• Marriage and divorce decrees, birth certificates, or other evidence of your legal relationship to the abuser
  • One or more documents showing that you and the abuser have resided together, such as employment records, utility receipts, school records, hospital or medical records, birth certificates of children, mortgages, rental records, insurance policies, or affidavits
  • Evidence of the abuse, such as reports and affidavits from police, judges, court officials, medical personnel, school officials, clergy, social workers, and other social service agency personnel. If you have an order of protection, or have taken other legal steps to end the abuse, you should submit copies of those court documents.
  • If you are 14 years of age or older, your affidavit of good moral character accompanied by a local police clearance, state-issued criminal background check, or similar report from each locality or state in the United States or abroad where you have resided for six or more months during the three-year period immediately before you filed your self-petition
  • If you are a spouse, submit evidence showing you entered your marriage in good faith, such as proof that one spouse has been listed as the other’s spouse on insurance policies, property leases, properly filed tax forms, or bank statements. You may also submit your affidavit or affidavits of others who have knowledge of your courtship, wedding ceremony, shared residence, and other life experiences, if available.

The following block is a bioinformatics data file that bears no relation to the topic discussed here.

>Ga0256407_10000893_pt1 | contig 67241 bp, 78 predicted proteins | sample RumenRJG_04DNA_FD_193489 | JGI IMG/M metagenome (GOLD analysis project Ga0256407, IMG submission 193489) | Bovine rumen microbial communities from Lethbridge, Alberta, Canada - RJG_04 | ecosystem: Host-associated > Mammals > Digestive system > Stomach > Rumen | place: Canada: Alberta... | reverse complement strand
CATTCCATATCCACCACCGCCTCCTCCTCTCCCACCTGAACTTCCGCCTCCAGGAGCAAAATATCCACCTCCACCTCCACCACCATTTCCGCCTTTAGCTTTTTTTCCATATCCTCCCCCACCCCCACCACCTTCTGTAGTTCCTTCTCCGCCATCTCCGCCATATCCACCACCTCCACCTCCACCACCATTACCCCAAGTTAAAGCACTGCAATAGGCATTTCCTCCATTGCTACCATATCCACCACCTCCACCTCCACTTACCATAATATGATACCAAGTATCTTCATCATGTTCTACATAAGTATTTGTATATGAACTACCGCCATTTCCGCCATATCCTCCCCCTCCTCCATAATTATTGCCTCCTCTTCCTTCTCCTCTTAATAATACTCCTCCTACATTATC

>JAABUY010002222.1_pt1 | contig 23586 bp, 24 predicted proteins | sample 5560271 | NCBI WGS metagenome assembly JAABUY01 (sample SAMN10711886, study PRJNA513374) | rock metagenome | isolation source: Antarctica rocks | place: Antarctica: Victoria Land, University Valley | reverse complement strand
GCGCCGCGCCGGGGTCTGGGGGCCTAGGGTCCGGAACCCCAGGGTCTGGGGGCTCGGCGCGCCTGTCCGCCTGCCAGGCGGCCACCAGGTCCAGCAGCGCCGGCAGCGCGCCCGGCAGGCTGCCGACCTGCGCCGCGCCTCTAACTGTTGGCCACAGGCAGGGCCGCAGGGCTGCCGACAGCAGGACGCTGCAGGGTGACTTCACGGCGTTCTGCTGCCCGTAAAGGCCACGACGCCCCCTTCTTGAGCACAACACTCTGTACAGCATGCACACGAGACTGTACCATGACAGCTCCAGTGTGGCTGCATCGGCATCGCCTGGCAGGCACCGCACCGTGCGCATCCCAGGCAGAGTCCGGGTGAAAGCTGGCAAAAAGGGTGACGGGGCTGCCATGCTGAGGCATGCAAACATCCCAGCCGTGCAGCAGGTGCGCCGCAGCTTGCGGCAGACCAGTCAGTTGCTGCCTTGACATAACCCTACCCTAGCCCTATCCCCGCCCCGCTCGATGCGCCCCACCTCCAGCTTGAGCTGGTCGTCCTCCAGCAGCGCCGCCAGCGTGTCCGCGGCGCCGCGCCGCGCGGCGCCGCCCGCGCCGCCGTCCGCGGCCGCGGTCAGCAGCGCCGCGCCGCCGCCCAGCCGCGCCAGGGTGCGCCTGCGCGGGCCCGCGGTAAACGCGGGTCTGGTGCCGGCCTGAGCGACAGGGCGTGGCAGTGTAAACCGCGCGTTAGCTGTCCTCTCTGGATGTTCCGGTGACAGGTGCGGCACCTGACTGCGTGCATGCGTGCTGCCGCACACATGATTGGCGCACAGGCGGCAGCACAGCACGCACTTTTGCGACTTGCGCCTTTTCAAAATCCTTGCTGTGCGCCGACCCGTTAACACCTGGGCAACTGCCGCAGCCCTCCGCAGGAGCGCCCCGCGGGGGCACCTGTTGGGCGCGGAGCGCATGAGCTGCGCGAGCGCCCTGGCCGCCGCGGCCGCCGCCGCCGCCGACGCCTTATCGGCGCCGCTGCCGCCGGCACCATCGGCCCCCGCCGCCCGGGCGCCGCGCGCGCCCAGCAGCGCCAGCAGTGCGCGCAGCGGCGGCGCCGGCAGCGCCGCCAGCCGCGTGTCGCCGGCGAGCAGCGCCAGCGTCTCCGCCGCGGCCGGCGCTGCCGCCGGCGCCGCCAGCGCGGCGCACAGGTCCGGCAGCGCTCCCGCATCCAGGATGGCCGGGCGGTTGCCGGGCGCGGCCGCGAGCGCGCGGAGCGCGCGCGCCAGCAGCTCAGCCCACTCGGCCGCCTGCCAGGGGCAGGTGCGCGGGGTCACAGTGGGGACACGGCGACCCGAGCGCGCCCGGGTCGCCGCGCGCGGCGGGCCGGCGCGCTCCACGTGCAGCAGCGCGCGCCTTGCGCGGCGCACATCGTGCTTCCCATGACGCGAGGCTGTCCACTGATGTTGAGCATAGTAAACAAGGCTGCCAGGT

NOTE: You may submit any relevant credible evidence in place of the suggested evidence if you are a: 

  • VAWA self-petitioning spouse or child of a U.S. citizen or lawful permanent resident, or
  • VAWA self-petitioning parent of a U.S. citizen son or daughter.

Filing Fee

    Updated I-360 USCIS filing fee



    Attorney Brief:  [coming soon] We will provide an attorney brief sample for the I-360 petition.


    Cover Letter: [coming soon] We will also provide a cover letter sample for the I-360 petition.


    Sample Request for Evidence: [coming soon] Requests for evidence can be used to strengthen the case.


    Forms: Here is a list of the forms that are needed by USCIS


    Sample Checklist: [coming soon] We look at the client’s unique situation and create customized checklists to strengthen their cases.


    USCIS Fee Calculator: This is to help calculate how much the filing fee will be.


    USCIS Mailing Address: This address is where it is mailed to USCIS.


    USCIS Processing Timetable: This will help you figure out how long it will take to process.


    ASC Field Offices: Listed are the addresses of the field offices for the bio-metrics.



    Should letters of support from family and friends be notarized?

    We recommend notarizing letters, but it is not required as long as the writer has signed the letter himself/herself.

    How long will it take to adjudicate the VAWA self-petition?

    Please see the current processing times at www.uscis.gov. Processing times vary per office. Please review for I-360 processing times.

    Once the VAWA self-petition is approved, how long will it take for an interview on the application for adjustment of status?